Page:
Geoeconomics in Central Asia
Twenty-five years after the dissolution of the Soviet Union, Central Asia is a region of relative stability. There are, of course, security, economic, and social challenges, which give local leaders sleepless nights; however, the narrative shift – from a troublesome region to an area of opportunity – is producing some surprising results.
The countries of Central Asia are increasingly independent and their political outreach stretches beyond their borders. A marketing whiz could even have a crack at a slogan that captures the situation adequately: Ask not what you can do for Central Asia – ask what Central Asia can do for you.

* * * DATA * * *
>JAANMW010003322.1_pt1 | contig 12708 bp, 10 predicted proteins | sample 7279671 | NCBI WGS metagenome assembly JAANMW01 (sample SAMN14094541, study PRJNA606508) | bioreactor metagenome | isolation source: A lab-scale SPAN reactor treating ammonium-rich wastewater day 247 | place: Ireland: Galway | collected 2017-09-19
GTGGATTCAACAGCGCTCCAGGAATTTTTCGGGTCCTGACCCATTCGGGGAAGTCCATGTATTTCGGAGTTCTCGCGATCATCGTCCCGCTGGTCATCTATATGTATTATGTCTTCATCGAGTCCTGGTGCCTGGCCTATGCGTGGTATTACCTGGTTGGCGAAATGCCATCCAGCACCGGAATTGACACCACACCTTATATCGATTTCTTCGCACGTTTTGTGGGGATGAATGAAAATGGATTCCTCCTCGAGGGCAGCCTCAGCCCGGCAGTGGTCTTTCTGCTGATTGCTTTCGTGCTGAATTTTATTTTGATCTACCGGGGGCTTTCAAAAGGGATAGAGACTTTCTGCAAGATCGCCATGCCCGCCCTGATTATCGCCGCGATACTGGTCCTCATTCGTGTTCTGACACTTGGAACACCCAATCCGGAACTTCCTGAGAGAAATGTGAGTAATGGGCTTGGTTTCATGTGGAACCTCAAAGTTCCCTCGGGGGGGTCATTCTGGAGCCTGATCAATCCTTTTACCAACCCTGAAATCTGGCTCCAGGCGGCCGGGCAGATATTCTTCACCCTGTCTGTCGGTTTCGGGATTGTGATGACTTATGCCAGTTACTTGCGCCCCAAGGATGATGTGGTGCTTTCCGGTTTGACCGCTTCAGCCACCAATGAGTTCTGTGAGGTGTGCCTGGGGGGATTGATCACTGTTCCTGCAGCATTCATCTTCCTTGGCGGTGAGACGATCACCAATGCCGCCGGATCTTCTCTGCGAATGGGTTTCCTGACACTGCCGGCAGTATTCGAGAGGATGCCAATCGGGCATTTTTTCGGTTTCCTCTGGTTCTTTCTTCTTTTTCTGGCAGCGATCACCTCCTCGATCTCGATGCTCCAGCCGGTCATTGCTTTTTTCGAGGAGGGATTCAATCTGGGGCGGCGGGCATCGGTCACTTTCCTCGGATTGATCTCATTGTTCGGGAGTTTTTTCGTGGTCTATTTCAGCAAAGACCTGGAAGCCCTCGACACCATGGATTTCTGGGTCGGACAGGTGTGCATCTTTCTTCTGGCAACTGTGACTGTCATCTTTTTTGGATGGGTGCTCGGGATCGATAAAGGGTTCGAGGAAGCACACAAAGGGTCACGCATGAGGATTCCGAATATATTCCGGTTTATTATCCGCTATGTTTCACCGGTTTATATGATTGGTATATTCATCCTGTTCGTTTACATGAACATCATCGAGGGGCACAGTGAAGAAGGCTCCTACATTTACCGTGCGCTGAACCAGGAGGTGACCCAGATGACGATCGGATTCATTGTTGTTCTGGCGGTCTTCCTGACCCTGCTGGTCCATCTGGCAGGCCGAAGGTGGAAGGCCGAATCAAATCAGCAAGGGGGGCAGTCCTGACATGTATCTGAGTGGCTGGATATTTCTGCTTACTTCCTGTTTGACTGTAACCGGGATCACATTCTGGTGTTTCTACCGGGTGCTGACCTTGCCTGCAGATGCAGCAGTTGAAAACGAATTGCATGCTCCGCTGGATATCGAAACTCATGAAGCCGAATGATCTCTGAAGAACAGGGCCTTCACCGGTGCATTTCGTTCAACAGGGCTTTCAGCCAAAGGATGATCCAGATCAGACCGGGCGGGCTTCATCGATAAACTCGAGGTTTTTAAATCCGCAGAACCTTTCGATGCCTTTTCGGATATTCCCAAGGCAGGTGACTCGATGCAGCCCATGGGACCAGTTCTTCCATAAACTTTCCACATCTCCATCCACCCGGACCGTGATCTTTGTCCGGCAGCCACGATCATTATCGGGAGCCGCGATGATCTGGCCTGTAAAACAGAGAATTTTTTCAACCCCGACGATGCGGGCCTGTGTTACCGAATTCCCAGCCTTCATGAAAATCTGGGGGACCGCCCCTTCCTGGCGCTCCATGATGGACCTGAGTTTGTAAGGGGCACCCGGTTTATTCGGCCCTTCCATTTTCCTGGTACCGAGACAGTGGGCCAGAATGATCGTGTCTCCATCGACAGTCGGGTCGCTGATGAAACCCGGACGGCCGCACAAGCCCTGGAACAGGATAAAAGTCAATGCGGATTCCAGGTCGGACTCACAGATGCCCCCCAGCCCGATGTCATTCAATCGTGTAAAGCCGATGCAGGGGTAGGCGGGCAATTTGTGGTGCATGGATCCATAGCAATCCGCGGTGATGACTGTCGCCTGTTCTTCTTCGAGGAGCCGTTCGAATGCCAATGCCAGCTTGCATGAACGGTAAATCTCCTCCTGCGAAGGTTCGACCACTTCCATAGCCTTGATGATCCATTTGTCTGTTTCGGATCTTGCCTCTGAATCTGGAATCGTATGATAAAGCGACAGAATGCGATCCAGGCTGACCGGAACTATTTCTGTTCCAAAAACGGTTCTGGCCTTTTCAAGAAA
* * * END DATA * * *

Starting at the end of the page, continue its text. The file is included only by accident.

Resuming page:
Situated between Europe and Asia – the two most energy-consuming markets today – Central Asia offers more than just considerable hydrocarbon assets. Its focal, albeit landlocked, location in the heart of Eurasia positions the region as a land bridge connecting cultures, societies, and – importantly – economies.